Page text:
Gerred represents the young upstart who has the youth and looks that Benson's characters wistfully long for. When Gerred enters the stage to sing songs that reflect the lives of the characters that Benson performs, the lights change from the constant bright white of the shop floor to a seedy red. Gerred dramatically swaggers across the stage confidently, exuding sexually charged malice and sings a passionate Pop Idol-esque rendition of a famous song. It feels incredibly melodramatic and creates an amusing spectacle that may not have been their intention.

As Dirty White Boy is set in a clothes shop it seems fitting to discuss the choice of costume. Benson, whose role requires him to quickly adapt to each character's style easily, wears a white shirt unbuttoned at the top and grey trousers. He adds particular garments, such as a grey trilby and silk scarf, to create a touch of class for an old eccentric queen. Pink heels, handbag and wide brimmed hat create Angie the transsexual, while Chico, the brash American wears dark sunglasses and a lurid jacket. All Benson's costumes contribute to the excessive, theatrical nature of the characters and their desperate desire to stand out. Littlewood, in contrast wears a simple shirt and trousers with elegant shoes; he looks every inch the smart, casual shop owner. Gerred wears tight black trousers with lots of zips, braces when he is bare chested and an array of tight white vests and tops, in line with the sexual power his character exerts over the audience.

The music for the most part is pop, such as Gorillaz and Madonna and helps to locate the era of the late Noughties when the play is set.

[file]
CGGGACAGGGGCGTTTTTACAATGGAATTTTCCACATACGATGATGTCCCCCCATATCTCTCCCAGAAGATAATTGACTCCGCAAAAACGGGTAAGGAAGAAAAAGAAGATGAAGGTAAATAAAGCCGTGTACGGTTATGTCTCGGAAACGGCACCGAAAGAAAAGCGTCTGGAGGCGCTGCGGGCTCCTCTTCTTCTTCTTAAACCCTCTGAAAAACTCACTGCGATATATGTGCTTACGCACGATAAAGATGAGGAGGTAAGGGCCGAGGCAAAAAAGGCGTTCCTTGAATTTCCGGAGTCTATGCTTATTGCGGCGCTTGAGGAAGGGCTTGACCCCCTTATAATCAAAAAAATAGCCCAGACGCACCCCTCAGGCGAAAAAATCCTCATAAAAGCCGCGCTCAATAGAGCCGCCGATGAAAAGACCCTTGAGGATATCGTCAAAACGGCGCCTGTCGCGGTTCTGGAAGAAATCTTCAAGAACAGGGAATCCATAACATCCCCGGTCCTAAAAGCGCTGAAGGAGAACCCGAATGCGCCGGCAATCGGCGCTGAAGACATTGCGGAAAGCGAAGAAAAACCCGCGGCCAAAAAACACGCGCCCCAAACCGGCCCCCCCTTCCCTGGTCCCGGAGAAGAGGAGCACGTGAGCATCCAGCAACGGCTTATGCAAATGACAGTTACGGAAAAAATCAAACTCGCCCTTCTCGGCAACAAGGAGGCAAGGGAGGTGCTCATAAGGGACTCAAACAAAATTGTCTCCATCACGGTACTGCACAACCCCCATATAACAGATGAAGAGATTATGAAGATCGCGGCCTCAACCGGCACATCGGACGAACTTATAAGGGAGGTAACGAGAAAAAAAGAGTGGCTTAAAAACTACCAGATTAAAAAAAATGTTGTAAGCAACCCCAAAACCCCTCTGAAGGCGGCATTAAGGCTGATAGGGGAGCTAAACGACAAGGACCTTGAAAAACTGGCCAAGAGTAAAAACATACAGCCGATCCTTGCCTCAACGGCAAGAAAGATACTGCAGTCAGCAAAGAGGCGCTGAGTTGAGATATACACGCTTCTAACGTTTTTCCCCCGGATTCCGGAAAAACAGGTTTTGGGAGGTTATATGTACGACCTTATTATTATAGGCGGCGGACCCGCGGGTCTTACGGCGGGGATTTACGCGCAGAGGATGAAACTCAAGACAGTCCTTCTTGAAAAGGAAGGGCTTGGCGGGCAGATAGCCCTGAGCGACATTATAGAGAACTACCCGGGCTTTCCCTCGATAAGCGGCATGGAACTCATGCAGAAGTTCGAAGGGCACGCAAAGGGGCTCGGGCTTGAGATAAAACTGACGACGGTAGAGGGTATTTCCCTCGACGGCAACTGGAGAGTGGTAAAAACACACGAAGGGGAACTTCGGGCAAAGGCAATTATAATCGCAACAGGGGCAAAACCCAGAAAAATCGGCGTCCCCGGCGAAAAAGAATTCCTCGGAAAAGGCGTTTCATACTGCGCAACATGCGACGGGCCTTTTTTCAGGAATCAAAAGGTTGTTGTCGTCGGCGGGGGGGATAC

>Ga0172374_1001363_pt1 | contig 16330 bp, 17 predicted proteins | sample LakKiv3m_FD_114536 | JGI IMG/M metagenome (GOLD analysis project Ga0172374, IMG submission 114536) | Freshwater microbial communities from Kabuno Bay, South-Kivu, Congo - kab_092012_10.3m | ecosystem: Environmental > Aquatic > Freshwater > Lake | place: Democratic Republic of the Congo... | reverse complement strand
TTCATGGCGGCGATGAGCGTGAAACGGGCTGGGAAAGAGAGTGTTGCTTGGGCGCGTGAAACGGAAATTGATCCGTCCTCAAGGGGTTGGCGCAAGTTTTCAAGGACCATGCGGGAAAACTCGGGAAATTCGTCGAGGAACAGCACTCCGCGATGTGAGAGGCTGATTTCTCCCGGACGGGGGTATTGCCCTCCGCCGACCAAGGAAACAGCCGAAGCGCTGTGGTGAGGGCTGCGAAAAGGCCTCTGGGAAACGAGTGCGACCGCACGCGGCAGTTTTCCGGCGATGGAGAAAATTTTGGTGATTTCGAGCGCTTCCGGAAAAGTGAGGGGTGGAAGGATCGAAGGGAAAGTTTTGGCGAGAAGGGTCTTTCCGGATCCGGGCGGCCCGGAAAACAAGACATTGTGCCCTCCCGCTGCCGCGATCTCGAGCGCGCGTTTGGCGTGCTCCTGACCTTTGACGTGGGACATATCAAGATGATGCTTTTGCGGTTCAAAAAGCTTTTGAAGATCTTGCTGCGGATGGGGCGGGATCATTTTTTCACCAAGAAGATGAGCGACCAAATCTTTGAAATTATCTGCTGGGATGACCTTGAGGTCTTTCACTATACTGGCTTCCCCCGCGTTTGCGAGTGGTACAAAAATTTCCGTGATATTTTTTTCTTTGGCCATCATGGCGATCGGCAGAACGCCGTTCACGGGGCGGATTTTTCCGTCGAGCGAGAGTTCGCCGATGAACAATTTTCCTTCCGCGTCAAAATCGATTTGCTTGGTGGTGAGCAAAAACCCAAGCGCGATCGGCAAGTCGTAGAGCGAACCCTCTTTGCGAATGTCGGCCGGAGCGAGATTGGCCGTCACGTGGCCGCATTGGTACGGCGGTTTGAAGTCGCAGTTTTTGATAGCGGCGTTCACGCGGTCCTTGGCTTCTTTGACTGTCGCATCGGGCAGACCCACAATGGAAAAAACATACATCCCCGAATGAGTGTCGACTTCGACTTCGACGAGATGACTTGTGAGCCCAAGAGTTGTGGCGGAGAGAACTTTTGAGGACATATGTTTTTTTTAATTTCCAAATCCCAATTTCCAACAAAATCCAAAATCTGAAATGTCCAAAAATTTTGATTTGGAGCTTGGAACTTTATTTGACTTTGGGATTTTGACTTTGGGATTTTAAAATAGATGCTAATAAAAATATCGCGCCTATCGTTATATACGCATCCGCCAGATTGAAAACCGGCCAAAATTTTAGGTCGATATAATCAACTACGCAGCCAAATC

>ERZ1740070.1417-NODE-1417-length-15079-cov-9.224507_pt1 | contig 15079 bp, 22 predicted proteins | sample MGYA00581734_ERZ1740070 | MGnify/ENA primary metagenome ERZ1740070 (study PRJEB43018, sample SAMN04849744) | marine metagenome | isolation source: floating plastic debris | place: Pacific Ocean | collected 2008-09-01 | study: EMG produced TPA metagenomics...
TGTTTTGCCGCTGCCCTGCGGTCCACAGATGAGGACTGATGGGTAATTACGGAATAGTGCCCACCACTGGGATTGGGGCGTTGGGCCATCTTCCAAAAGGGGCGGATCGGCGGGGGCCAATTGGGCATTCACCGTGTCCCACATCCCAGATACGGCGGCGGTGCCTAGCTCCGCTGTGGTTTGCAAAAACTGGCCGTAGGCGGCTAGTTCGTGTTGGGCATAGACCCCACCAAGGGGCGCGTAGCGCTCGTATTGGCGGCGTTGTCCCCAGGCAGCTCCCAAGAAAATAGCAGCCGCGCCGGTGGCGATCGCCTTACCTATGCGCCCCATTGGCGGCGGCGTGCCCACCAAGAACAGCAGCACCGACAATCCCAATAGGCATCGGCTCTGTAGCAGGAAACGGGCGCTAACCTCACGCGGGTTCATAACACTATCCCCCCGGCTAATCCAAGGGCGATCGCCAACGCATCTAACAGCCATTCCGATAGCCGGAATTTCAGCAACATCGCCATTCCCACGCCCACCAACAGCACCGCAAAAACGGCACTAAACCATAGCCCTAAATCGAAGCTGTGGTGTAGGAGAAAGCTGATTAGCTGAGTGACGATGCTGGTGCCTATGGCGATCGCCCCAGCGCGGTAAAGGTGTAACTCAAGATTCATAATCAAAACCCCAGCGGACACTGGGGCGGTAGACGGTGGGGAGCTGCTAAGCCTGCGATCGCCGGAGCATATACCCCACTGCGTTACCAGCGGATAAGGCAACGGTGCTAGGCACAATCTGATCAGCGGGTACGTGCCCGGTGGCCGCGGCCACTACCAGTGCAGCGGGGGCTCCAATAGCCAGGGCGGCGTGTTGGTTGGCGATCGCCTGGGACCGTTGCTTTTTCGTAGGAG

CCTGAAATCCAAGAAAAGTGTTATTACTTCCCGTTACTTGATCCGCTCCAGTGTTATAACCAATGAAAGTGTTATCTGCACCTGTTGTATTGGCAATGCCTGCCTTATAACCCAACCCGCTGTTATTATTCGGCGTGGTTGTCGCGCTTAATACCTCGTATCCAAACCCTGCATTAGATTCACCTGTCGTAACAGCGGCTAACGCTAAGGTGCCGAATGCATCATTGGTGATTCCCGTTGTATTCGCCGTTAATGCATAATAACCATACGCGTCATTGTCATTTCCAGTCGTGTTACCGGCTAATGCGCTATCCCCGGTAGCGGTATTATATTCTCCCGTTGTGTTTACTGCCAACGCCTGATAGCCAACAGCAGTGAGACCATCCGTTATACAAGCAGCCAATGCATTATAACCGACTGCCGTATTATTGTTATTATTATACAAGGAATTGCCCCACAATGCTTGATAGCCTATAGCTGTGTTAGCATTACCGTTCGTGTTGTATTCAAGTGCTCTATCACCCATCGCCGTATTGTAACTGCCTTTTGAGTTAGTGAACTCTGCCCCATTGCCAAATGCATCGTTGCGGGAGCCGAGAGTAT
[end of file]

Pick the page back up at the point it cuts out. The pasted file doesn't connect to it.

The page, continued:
Dirty White Boy as the title suggests is definitely not wholesome fun for all the family, but rather a light hearted, enjoyable play that is genuinely funny and intimate. You enter into Littlewood's view of Soho, defined by his sexuality, which Benson expertly brings to life. Despite running the risk of embellishing gay stereotypes, the writing is clearly sympathetic to its subject matter and by the end you feel that you have met a colourful, intriguing array of people. Gerred's presence serves as a Dorian Grey reminder of the beauty of youth which Benson's characters all envy and long to possess.  Littlewood gives the audience an insight into the superficiality and self consciousness of the gay scene, but at the same time displays the open natured personalities and richness of character that congregate in the streets of Soho.

 

Trafalgar Studios
14 Whitehall
London
SW1A 2DY

 Box Office 0844 871 7632

Performing Monday to Saturday at 7.45pm and Saturday at 3pm.

Ticket Prices: £20.00 (£15.00 concessions)

www.ambassadortickets.com

or Trafalgar Studios